Jamal Igle Hopes to KICKSTART 10 Year-Old Superhero
"When I heard about Kickstarter, I realized this was what I'd been waiting for," Igle said. "Instead of working on someone else's concept, Kickstarter gives me the chance to dust off one of my ideas and try to do it myself."
Earlier this month, Igle launched a page for his new comic Molly Danger on Kickstarter, the fund-raising website being utilized by comic book creators to publish their own properties. So far, it's raised about $19,081 of its overall $45,000 goal. It has 13 days to go.
"I looked at Kickstarter versus a lot of the other sites, and it's almost entirely for creative projects, and that was a big draw for me," Igle said. "And because of the amount success I've seen for other projects by people like Amanda Palmer, Paul Jenkins and Humberto Ramos with Fairyquest, and the Cyberforce relaunch from Top Cow, it seems like the best option for what I was looking to do."
The story will be released as a hardcover, 48-page graphic novel. "It will be four total books, with each one being a 9 x 12 hardcover in full color with 48 pages," Igle said. "And then once everything's collected, it will be released as a trade. We're doing digital and everything."
The project is about halfway through its tenure on the fund-raising website
What makes Molly Danger unique is that the story doesn't start with her gaining powers. Instead, it picks up 20 years into her story at a point where she's lonely and has a life far from other people. She's been told that she's an alien, but Igle teases that "everything she knows is wrong."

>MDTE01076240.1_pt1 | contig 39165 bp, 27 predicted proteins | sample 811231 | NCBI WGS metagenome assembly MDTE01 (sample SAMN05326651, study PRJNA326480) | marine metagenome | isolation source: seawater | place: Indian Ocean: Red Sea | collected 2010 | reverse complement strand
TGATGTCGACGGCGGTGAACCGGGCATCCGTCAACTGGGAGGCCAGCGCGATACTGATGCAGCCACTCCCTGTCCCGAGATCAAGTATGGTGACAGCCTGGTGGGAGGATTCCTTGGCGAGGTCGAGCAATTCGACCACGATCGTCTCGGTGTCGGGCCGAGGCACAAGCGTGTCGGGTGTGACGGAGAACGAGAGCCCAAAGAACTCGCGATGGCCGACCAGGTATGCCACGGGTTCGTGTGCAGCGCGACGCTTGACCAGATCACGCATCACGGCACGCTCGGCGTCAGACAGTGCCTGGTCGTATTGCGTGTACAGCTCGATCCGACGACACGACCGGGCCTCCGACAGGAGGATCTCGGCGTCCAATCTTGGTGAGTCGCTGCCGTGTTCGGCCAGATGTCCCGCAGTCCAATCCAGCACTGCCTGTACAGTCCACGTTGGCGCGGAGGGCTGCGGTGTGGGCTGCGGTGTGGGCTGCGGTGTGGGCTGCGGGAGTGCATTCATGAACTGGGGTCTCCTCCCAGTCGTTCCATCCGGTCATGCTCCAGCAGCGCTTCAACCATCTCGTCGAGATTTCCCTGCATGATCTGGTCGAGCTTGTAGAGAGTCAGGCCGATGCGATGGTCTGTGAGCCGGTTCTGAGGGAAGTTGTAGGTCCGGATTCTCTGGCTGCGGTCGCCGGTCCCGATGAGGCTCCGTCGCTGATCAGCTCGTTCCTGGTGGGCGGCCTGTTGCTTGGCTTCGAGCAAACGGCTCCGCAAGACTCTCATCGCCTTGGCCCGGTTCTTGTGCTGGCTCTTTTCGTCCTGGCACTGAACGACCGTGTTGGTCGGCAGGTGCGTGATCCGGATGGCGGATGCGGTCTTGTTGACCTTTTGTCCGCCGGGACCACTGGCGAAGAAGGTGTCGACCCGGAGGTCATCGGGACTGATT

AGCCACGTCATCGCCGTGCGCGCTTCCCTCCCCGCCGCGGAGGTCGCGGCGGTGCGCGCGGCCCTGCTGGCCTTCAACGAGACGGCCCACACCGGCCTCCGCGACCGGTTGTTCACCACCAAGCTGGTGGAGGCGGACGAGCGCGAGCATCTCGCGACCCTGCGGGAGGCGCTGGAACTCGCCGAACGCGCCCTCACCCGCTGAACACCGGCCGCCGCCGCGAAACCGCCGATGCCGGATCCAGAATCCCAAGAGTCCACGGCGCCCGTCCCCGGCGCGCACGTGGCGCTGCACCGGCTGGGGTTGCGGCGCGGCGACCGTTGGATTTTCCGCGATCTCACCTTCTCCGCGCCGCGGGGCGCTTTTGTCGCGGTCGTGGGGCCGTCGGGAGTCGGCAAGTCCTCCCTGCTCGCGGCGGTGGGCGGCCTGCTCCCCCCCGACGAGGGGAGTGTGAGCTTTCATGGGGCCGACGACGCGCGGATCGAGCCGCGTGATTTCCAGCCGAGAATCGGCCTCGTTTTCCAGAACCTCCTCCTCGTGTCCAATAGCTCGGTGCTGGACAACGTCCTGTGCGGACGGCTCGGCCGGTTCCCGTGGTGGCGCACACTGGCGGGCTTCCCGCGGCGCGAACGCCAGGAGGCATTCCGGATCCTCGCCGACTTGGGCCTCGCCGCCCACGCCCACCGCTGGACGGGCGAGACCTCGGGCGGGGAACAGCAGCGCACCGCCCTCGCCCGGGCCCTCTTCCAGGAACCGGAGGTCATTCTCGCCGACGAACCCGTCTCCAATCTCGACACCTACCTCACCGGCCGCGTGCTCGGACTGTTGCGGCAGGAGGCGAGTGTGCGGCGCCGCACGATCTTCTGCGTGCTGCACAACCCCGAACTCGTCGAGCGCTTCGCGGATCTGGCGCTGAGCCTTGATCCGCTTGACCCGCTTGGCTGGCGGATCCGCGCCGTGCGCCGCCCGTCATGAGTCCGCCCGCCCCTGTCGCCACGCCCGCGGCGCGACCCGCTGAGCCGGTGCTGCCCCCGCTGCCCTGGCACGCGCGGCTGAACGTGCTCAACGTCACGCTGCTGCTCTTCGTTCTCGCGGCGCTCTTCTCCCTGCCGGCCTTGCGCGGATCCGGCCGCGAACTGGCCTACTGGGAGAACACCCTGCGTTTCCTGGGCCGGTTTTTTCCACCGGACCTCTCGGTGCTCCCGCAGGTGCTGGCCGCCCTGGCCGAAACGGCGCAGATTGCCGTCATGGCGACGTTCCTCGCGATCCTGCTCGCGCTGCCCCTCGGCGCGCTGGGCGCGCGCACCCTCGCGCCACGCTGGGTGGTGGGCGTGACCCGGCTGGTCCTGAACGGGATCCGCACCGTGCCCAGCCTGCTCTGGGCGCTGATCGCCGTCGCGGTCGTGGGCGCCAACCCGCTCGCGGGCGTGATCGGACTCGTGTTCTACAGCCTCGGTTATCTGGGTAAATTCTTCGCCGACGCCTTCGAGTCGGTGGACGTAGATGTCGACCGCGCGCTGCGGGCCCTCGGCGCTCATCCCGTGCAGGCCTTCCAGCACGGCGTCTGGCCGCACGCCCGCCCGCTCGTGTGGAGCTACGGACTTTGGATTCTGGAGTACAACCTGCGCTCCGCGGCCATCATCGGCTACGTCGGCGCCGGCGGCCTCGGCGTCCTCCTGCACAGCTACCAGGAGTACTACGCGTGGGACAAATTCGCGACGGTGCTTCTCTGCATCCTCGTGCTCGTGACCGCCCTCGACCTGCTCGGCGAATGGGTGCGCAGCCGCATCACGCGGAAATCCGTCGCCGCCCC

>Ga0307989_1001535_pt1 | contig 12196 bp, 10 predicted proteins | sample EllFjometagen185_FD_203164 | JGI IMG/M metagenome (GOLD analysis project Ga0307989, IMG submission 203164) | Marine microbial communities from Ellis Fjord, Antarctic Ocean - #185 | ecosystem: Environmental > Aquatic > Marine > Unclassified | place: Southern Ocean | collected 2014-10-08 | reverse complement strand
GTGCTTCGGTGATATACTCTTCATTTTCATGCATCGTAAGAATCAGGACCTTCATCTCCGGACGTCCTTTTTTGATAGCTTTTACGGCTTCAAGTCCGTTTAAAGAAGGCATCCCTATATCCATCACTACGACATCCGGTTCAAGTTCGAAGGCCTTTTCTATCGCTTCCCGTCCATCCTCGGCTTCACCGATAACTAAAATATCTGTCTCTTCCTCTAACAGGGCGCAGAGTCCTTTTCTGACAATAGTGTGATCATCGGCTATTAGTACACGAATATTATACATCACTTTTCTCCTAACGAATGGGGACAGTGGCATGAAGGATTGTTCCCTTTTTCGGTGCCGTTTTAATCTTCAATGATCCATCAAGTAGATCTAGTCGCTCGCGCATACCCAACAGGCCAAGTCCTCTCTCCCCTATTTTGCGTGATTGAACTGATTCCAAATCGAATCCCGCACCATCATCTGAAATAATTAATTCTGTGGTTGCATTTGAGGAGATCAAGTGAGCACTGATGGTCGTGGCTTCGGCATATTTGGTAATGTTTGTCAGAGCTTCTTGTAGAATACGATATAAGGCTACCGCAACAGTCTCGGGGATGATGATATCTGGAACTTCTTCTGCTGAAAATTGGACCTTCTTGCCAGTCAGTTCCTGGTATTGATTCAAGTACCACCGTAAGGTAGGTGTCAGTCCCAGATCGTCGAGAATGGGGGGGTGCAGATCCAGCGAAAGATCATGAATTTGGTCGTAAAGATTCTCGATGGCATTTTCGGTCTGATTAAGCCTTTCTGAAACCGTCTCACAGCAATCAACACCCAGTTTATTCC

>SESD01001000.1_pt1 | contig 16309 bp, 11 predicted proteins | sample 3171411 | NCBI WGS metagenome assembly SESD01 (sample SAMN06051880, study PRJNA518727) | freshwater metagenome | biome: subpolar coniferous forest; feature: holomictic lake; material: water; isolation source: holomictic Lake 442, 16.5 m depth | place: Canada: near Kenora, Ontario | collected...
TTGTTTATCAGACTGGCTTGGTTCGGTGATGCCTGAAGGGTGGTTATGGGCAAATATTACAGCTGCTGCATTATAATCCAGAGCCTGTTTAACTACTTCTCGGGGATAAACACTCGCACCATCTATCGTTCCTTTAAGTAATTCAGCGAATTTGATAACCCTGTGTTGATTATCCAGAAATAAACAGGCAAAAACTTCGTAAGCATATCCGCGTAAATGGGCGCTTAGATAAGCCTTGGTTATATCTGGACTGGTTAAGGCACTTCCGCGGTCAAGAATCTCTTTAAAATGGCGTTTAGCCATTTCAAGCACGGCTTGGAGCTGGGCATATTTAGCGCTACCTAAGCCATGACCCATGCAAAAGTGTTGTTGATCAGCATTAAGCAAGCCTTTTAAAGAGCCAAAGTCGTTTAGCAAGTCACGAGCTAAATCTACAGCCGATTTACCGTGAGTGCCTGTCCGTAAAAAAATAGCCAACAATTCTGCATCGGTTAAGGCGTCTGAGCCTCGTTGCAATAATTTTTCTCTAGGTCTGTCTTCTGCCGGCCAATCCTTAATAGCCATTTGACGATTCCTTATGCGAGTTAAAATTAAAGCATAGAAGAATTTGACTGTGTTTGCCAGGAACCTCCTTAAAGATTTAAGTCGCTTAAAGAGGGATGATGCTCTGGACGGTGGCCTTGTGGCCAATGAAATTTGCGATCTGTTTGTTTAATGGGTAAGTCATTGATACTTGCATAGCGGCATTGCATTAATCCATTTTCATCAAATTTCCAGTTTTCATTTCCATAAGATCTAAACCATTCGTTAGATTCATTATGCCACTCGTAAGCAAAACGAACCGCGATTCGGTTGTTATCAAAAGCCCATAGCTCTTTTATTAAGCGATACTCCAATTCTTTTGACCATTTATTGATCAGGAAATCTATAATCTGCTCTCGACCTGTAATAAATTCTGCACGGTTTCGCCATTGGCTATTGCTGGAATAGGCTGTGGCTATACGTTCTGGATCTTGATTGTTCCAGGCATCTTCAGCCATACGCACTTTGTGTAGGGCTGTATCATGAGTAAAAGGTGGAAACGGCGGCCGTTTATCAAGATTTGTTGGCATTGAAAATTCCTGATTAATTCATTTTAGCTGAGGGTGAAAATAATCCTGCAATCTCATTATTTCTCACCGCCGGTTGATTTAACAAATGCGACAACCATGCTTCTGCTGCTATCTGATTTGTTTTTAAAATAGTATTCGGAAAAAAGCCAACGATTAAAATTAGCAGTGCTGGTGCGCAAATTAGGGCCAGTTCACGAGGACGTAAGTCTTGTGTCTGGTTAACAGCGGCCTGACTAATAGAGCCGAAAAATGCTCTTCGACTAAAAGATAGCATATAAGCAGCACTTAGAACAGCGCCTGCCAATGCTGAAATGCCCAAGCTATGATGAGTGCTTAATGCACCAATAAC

Molly is watched closely by D.A.R.T., which stands for "Dangerous Action Response Team." "We introduce a new member of D.A.R.T. named Austin Briggs, and he has ulterior motives for joining D.A.R.T.," Igle said. "He has a step-son named Brian who is a huge fan of Molly Danger, and Austin wants to get closer to her to impress Brian.
The artist is offering a lot of incentives to people who put money toward the publication of Molly Danger, including limited edition comics, original sketches, posters and more. He's also offering retailers the chance to receive a signing at their comic book store.
"I had just come back from California and just finished working at Sony, and I was just sort of burnt out on animation, so we retooled it as a comic book," Igle said. "We even had an ad on the back of a comic once teasing it, fully intending to publish it at that time."
"Every time I started thinking about doing this project, some other work would come up," he said. "We even hired another artist for awhile, but that didn't work out either. So it just became that project in the back of my head."
Igle's mother had even started to pressure him to get back to the project. "Every once in awhile she'd say, 'When are you going to do Molly Danger?" Igle said. "She loved the idea. And she was right. It was too good an idea to set aside."
For details on incentives for backers of Molly Danger, go to Igle's Molly Danger fundraising page.